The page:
Right now you might be asking yourself why Infiniti decided to change the name of the G37 to Q50, and to be honest I’m not really sure either. It’s confusing as to why a brand would take all of its established nameplates and start from scratch, but this is exactly what Infiniti is doing for its entire lineup in 2014 under the new reign of Johan de Nysschen.
The Q50 will be the first vehicle introduced under the new Infiniti nomenclature, and while every vehicle will be receiving a new name to keep things simple, just know that all sedans and coupes will be called “Q” while Crossovers and SUVs will be dubbed “QX”. Sometimes, in the past, brands have changed vehicle names to get rid of associated stigmas, but in all reality Infiniti has no vehicles to be ashamed of so why change now?
Positive nameplate recognition takes a very long time for a smaller luxury brands like Infiniti to establish, and in the case of the G, it’s been an ongoing battle since 2003. First launched as a redesigned model back in 2003 (redesign? don’t forget about the G20, the first Infiniti to actually wear the G nameplate from 1990-2002), the G35 was introduced as the brand’s maverick; created to compete against established nameplates from BMW, Mercedes-Benz, Lexus, and Acura, to name a few.
Dollar for dollar, the first generation G35 couldn’t be rivaled in terms of power, technology, and value. When the second generation G35/G37 was redesigned for the 2007 model year, it built upon the strengths of the original, but has since become increasingly more expensive and is now seven model years old, making it a bit long in the tooth by luxury automotive brand standards. It’s also important to point out that the current generation G37 has remained relatively unchanged since 2007.
For the sake of comparison, a base model 2013 G37 Journey currently retails for $37,350 while an entry level 2003 G35 carried a MSRP of $27,800, equating to a 34% price hike over the course of 10 years for essentially the same car. Bounce those numbers against the segments king, the 2013 BMW 320i retails for $32,550 and a comparably equipped 2003 325i carried a MSRP of $27,800, and you find that the BMW’s price only grew by 17% over the course of the same 10 year period.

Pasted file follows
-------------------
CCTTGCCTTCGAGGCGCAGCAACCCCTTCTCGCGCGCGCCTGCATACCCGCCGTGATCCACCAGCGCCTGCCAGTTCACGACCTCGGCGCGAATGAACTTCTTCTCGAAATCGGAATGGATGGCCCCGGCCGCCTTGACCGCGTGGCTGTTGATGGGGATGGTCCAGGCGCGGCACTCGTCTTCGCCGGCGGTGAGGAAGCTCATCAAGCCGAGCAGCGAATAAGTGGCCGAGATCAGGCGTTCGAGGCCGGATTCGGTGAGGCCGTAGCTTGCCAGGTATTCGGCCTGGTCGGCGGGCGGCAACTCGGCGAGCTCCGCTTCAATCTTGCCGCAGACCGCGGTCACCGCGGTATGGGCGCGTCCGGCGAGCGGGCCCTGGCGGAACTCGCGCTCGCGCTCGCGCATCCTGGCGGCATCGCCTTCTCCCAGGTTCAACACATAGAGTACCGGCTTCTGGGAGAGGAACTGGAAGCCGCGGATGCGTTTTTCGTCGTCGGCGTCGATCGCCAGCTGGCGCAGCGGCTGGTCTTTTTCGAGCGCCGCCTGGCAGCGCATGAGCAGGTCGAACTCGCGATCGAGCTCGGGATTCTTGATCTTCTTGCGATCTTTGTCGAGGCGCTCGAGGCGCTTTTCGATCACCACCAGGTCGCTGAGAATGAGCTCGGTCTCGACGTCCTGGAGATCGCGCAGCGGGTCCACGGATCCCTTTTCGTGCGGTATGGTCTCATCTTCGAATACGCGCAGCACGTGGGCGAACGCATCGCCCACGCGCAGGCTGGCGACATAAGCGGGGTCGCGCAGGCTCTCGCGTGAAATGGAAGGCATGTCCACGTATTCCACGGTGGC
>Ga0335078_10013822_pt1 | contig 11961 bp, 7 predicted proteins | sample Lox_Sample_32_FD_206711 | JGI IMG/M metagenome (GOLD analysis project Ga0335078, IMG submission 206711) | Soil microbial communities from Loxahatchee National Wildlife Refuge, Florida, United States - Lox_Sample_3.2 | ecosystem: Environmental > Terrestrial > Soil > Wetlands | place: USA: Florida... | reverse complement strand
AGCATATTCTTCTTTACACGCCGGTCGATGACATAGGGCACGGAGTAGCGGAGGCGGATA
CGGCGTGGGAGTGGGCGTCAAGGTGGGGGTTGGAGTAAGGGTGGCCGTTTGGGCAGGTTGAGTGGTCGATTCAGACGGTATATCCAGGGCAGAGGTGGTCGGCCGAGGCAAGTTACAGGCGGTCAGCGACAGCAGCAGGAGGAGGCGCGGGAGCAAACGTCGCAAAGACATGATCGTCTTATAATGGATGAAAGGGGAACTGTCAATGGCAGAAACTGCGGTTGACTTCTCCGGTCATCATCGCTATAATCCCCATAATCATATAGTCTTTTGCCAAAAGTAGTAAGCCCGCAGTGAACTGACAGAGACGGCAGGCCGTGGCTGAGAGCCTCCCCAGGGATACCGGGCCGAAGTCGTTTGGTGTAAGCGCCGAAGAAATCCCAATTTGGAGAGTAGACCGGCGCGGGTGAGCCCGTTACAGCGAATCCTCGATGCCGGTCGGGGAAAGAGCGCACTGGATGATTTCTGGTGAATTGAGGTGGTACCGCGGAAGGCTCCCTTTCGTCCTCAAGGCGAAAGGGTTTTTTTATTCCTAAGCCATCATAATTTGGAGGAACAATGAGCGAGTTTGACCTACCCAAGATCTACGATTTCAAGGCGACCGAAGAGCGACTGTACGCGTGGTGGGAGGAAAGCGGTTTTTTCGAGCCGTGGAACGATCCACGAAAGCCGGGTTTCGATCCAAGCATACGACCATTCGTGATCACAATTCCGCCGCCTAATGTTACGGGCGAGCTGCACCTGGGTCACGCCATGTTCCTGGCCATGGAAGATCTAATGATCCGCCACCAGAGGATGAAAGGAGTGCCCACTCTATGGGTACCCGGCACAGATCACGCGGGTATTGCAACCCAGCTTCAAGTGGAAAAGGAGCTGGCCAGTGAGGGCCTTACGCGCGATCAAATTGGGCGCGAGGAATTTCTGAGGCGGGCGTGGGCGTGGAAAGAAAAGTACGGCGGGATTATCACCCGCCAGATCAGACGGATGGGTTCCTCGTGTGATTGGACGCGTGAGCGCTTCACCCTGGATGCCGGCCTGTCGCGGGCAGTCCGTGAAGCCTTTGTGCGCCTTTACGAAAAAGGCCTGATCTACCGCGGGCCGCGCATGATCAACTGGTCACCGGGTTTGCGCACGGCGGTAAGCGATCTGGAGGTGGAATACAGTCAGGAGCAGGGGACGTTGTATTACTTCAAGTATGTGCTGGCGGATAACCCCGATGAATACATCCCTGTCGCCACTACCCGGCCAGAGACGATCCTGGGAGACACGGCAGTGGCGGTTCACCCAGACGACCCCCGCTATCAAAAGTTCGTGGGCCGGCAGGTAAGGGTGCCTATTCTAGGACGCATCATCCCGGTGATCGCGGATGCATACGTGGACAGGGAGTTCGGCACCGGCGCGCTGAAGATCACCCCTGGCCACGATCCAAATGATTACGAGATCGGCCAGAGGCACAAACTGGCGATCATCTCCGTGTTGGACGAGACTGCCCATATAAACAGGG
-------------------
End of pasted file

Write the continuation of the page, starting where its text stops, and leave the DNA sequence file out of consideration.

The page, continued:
In terms of incentive spending, over the course of the 2012 calendar year, Infiniti spent an average of $6,221 on each G37 sold compared to BMW, who spent only $2,744 per 3-Series. Most recent April 2013 incentive spending spiked to $6,476 for the G37 while 3-Series spending hovered right at $2,761.
Last year, the total 2012 G37 sedan and coupe combined sales tally of nearly 60k units accounted for roughly 50% of total Infiniti brand sales for the year, which is still an impressive feat for such an old platform.
Looking ahead, the all-new Q50 will come in two powertrains; either a naturally aspirated 3.7L V6 or a performance oriented 3.5L Hybrid V6. Both versions will be offered in rear-wheel drive and all-wheel drive. According to Infiniti, special introductory pricing should range between $36,450 for a base model all the way up to $52,500 for a fully contented Hybrid Sport model.
While the original formula for the G was simple, one part sport + one part luxury + packaged together nicely and priced less than the competition = sales, recently it’s become blurred. Late model G37’s have been more expensive than the competition and as a result, Infiniti has relied heavily on incentives as a tool in order to spark sales.
It will be interesting to follow the new Infiniti over the course of 2013 and 2014. Lots of questions will be answered such as, will the new naming strategy catch on, or will the brand lose consumer awareness? Will they be able to pull back on incentive offerings and control pricing better while still remaining competitive? For Infiniti, only time will tell their fate in the ultra-competitive luxury vehicle marketplace.